Baptism is symbolically the start of the Christian journey.  One of the first questions you’re asked before you’re baptised – or perhaps your parents were asked is this:  “Do you turn to Christ?” and I believe you might have thought a bit about that with Don last week.

Today I’d like to think about the profession of faith that we’re asked to make at our baptisms.  The usual baptism service asks three questions: “Do you believe and trust in God the Father?”  “Do you believe and trust in his Son Jesus Christ?”  “Do you believe and trust in the Holy Spirit?”  To which the response is to recite the Apostles Creed in three parts.  There’s a little rubric underneath that in Common Worship which says, “Where there are strong pastoral reasons the alternative profession of faith may be used”, and that alternative asks, slightly differently, “Do you believe and trust in God the Father, source of all being and life, the one for whom we exist?”  “Do you believe and trust in God the Son, who took our human nature, died for us and rose again?”  and “Do you believe and trust in God the Holy Spirit who gives life to the people of God, and makes Christ known in the world?”  To these questions you’re then not asked to recite the Creed but simply to say, “I believe and trust in him.”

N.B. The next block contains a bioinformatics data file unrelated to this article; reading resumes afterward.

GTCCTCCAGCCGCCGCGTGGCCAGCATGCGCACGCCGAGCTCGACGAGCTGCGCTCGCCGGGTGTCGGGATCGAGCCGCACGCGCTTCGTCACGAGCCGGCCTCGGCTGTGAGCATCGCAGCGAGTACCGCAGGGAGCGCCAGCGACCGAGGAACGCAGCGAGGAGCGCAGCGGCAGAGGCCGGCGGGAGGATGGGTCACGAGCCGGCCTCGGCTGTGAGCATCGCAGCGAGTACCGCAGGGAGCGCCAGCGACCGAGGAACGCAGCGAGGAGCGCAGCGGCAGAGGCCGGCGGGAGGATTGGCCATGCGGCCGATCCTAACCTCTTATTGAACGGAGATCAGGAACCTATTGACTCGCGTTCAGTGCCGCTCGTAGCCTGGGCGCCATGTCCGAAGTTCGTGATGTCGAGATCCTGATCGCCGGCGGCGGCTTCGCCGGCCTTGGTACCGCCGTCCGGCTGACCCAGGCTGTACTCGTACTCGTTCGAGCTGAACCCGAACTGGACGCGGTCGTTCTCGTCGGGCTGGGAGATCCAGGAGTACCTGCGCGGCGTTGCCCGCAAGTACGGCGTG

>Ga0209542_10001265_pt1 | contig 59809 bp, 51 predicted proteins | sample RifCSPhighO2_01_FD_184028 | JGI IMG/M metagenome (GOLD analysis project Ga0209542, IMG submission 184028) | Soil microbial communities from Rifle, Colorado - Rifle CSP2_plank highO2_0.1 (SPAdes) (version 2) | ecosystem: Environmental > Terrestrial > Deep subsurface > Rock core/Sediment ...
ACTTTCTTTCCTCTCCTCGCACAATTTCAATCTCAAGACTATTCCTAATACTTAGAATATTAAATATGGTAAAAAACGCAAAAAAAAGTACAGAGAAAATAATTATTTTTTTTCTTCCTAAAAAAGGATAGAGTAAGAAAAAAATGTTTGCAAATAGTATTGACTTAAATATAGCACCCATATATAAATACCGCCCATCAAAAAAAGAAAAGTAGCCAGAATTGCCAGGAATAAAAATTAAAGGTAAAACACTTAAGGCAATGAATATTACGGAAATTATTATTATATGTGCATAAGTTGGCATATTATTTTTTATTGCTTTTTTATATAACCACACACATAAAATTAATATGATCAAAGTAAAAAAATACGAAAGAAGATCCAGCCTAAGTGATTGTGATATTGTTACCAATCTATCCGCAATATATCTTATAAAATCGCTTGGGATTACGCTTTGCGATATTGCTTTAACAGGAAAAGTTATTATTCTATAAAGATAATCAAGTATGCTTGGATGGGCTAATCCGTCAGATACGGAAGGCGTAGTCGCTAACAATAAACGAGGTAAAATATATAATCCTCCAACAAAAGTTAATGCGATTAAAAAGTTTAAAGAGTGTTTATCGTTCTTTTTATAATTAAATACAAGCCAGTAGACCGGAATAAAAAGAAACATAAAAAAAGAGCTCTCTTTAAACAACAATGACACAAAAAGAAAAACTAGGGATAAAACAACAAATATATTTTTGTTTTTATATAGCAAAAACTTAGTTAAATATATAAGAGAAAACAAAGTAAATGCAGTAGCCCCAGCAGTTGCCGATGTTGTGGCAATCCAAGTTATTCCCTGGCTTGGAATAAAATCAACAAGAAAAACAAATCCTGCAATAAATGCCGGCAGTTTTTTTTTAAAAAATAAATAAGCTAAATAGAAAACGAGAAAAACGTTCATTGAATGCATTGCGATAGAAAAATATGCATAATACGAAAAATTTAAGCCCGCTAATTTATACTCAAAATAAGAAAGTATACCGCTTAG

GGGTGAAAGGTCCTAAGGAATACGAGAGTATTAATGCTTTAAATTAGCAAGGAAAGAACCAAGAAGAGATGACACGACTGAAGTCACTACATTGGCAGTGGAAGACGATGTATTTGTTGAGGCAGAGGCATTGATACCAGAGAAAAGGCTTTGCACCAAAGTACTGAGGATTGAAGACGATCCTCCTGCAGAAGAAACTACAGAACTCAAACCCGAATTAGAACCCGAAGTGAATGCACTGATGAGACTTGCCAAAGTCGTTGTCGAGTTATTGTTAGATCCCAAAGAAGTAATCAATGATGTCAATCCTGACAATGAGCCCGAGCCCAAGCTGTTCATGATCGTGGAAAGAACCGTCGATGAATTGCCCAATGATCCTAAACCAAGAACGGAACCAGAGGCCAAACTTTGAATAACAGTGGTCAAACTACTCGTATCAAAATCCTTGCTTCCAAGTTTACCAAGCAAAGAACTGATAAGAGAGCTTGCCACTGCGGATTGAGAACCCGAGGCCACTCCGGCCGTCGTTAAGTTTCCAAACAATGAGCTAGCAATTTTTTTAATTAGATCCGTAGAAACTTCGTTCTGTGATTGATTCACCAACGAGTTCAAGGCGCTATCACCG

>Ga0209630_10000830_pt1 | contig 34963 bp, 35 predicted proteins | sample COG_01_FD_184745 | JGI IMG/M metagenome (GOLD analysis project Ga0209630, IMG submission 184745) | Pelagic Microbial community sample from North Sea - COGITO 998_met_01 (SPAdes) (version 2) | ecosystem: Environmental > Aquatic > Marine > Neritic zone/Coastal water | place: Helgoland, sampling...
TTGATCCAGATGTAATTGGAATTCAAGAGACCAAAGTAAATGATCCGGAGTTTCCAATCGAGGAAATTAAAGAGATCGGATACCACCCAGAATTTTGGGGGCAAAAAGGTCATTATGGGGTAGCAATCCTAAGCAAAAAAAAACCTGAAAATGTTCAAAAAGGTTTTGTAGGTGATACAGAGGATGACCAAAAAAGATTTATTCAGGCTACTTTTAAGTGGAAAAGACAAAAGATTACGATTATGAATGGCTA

Now I don’t know what ‘strong pastoral reasons’ are supposed to be, but we nearly always use that alternative form – the ‘strong pastoral reason’ being that young couples who bring their children for baptism with little or no church background, just can’t make sense of being asked to recite a Creed!  It’s like being asked to believe six impossible things before breakfast, by a sheer effort of the will.  “Can’t do it?  Try again!  Draw a long breath, and shut your eyes!”  Not that, in many ways, the alternative is any easier to swallow, it’s just less wordy.  I do always sit down and explain it to couples as best as I’m able, and I’ll tell you what I tell them in a minute.